High tunnel greenhouses provide farmers with a way to lengthen their growing season and increase their crop yield by planting in-ground and protecting flowers from low temperature and the elements.

Now entering their sixth growing season, Many Graces plants more than 750 varieties of flowers — Dahlias, Ranunculus, Poppies, Eucalyptus, Anemones, Delphinium, Lisianthus, Sunflowers, Snapdragons, Strawflower, Roses and Celosia to mention just a very few — on their 5.5-acre farm and an additional 1.5-acre rented land also in Hadley.

They reserve one-third of their farm to custom-grown flowers solely for their wedding clients. Also, their plantings always include a variety of crops for drying, which helps to keep staff, some 13 at times, with them during off-season to make dried arrangements and wreaths for the holidays.

“During the height of our growing season from mid-April through mid-October, we source from our own farm for customers. If we need to supplement a project with other flowers, we only do so from responsible local producers,” Maillet said, adding there are times usually off-season when they need to order roses from California or Oregon.

In addition to picking up the phone or going online to order flowers for delivery or pickup, Many Graces numerous services include:

• Floral Design for Special Events including weddings, birthday parties, showers, bar mitzvahs, anniversaries and more.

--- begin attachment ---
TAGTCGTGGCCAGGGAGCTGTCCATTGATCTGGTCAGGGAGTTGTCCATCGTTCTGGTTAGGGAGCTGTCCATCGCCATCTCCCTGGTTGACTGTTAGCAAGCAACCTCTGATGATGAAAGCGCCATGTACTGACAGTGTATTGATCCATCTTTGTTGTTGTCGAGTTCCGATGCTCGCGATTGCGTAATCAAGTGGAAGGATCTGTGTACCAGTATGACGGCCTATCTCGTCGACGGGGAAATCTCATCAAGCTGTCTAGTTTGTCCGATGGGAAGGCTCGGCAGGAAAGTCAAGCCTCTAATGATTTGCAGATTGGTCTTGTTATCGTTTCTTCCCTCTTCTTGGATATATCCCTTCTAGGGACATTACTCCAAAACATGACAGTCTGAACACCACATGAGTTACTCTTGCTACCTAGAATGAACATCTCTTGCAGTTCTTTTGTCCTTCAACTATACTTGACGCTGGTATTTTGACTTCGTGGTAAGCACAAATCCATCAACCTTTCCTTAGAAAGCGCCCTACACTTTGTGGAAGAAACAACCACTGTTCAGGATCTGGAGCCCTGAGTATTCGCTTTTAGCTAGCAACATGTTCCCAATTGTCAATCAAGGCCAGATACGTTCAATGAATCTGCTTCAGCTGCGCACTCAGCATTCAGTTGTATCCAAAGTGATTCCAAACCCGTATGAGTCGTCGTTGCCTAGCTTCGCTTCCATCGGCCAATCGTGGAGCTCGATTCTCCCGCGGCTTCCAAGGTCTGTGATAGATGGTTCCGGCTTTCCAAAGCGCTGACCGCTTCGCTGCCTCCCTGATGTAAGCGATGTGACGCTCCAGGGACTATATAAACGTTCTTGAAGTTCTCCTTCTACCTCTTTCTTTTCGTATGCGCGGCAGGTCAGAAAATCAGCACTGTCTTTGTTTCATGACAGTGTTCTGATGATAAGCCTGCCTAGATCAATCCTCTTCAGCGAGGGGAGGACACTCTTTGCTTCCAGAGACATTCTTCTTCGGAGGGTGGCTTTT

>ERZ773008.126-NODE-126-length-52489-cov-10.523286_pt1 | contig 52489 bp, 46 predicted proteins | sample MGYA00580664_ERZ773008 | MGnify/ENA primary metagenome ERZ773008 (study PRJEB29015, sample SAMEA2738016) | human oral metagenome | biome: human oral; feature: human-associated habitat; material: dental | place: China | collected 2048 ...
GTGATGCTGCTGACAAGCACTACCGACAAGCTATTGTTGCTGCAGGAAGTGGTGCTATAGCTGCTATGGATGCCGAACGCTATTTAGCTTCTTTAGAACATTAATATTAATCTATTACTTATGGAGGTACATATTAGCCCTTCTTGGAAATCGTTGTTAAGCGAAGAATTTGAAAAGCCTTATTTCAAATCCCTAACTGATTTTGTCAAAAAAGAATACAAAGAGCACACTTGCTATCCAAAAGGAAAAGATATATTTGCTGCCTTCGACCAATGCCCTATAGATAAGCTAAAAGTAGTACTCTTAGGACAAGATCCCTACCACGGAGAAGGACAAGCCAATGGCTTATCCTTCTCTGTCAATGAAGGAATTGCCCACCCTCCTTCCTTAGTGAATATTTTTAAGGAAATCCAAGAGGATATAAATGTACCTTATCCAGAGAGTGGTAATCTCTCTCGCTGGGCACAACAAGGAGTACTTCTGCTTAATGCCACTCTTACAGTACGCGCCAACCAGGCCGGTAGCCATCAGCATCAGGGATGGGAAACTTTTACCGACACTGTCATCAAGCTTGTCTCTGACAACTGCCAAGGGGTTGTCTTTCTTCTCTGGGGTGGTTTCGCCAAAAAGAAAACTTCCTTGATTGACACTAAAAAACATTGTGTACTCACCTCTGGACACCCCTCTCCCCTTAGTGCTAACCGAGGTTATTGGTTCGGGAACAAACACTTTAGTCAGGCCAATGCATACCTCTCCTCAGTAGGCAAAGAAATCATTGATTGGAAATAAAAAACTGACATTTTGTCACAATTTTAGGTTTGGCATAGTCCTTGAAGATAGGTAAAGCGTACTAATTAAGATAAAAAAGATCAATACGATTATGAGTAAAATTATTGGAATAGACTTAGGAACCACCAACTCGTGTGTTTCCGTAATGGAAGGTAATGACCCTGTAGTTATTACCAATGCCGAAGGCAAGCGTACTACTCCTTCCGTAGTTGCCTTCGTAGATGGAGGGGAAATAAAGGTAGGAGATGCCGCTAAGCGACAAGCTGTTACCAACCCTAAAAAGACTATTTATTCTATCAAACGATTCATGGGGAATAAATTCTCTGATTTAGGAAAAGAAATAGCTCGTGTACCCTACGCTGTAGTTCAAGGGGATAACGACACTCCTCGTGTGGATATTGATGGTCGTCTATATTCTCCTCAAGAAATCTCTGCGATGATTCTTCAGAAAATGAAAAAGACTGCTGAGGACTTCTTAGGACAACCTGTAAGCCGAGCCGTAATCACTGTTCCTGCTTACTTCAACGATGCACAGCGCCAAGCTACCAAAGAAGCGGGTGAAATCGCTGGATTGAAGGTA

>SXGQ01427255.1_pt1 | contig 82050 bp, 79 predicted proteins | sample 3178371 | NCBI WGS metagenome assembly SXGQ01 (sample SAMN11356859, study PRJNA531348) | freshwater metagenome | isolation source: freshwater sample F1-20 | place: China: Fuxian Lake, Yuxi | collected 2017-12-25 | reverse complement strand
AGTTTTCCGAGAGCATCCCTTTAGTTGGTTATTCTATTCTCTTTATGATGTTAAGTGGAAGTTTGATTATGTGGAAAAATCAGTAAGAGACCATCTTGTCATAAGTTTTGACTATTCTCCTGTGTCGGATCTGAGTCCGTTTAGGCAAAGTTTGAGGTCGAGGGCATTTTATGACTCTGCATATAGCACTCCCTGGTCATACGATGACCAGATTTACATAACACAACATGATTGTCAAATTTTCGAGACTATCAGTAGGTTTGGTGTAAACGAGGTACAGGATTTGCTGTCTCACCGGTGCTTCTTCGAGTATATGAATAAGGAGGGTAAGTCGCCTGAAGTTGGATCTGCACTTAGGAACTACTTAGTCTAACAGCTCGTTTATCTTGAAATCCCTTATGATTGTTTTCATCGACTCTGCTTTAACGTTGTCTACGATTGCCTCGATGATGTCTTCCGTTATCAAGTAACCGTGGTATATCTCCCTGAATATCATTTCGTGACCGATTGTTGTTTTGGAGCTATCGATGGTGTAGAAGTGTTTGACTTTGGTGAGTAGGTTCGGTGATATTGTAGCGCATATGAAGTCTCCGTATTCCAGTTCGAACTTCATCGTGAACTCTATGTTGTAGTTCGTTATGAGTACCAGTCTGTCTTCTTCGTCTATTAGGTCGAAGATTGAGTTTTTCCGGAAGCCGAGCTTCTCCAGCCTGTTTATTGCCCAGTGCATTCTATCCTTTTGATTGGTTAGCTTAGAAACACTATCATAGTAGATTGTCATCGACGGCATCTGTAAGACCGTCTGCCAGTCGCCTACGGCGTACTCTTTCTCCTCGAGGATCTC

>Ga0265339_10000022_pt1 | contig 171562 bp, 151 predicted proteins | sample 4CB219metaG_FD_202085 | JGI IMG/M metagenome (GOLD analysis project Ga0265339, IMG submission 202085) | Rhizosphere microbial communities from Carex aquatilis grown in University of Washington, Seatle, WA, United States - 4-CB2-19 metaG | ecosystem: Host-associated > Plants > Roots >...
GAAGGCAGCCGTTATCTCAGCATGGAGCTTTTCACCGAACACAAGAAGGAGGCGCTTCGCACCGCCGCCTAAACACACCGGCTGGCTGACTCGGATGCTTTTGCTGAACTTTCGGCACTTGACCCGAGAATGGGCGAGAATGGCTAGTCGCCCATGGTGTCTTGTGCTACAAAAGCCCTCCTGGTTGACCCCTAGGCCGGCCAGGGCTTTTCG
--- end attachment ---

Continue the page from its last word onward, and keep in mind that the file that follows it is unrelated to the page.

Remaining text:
• House Accounts for whom one of their designers travels to someone’s home to gain an appreciation of its aesthetics before creating custom floral arrangements to be delivered once or twice per month or even once per week.

• Flower Subscriptions providing one seasonal bouquet, choose to join for three, six or eight months from May through December.

• Floral Installations for Local Businesses to beautify their storefronts and more.

• Flowers for your Home Garden when every spring the farm offers cutting garden plant starts and dahlia tubers for their local home gardeners.

• Workshops, featuring classes on how to design with flowers, making evergreen wreaths and many other topics to be expanded this year.

• DIY Buckets of Flowers for Special Events for people who want to “do it themselves.”

In late 2021, Many Graces expanded their reach and gained additional visibility with the opening of a flower
shop in Thornes Marketplace in Northampton.

“It was a pop-up shop with an option to stay and lease space, which we did for the past year before closing at the end of February. We are moving to uptown Northampton where we will be consolidating our design studio and event space into a larger location. We’re excited because this will give us more autonomy and space to connect with the community,” Maillet said about their move to West Street near the new Smith College bookstore.

They expect to host their flower subscription pickups in April from the new location, as well as any flowers ordered online or by phone, with the goal of establishing regular retail hours by Mother’s Day.

As for the future, Komenda said additional goals, such as expanding their perennial offerings – which would further increase sales – will require finding and owning their own land, which would allow them more space for planting and the ability to develop a suitable infrastructure.

“Unfortunately, land in the Valley is not easy to come by, which is not a unique struggle for young farmers who are not set to inherit familial farm land. Also, there is a disconnect to what a farmer can afford and what the real estate market is commanding,” Komenda said.

Once again turning to their mission, Maillet said they want to encourage people to look to their local grower before purchasing flowers elsewhere.

“The carbon footprint of the global cut flower industry is awful. But growers like us are taking care of the earth and making a positive impact on local ecosystems. And, I believe the same mentality that people have about preferring to purchase organic food should be applied to flowers as well,” she said.